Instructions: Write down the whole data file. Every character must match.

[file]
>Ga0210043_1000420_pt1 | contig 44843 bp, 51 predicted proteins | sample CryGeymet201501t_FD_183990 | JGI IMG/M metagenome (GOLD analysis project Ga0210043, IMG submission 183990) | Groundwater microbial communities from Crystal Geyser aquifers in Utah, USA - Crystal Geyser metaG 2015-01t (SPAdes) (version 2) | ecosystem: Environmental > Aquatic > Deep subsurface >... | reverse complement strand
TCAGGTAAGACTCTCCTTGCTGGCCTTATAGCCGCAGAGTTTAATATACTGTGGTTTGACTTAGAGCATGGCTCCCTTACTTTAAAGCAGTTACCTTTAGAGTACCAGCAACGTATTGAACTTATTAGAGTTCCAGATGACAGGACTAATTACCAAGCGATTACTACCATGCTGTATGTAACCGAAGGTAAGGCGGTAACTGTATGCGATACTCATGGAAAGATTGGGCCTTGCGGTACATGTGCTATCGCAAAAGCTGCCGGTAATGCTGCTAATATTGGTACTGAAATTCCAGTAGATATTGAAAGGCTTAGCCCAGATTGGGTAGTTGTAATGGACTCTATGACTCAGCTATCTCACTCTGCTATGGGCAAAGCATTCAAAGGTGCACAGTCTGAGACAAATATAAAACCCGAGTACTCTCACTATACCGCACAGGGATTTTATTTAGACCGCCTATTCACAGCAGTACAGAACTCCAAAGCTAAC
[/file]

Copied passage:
>Ga0210043_1000420_pt1 | contig 44843 bp, 51 predicted proteins | sample CryGeymet201501t_FD_183990 | JGI IMG/M metagenome (GOLD analysis project Ga0210043, IMG submission 183990) | Groundwater microbial communities from Crystal Geyser aquifers in Utah, USA - Crystal Geyser metaG 2015-01t (SPAdes) (version 2) | ecosystem: Environmental > Aquatic > Deep subsurface >... | reverse complement strand
TCAGGTAAGACTCTCCTTGCTGGCCTTATAGCCGCAGAGTTTAATATACTGTGGTTTGACTTAGAGCATGGCTCCCTTACTTTAAAGCAGTTACCTTTAGAGTACCAGCAACGTATTGAACTTATTAGAGTTCCAGATGACAGGACTAATTACCAAGCGATTACTACCATGCTGTATGTAACCGAAGGTAAGGCGGTAACTGTATGCGATACTCATGGAAAGATTGGGCCTTGCGGTACATGTGCTATCGCAAAAGCTGCCGGTAATGCTGCTAATATTGGTACTGAAATTCCAGTAGATATTGAAAGGCTTAGCCCAGATTGGGTAGTTGTAATGGACTCTATGACTCAGCTATCTCACTCTGCTATGGGCAAAGCATTCAAAGGTGCACAGTCTGAGACAAATATAAAACCCGAGTACTCTCACTATACCGCACAGGGATTTTATTTAGACCGCCTATTCACAGCAGTACAGAACTCCAAAGCTAAC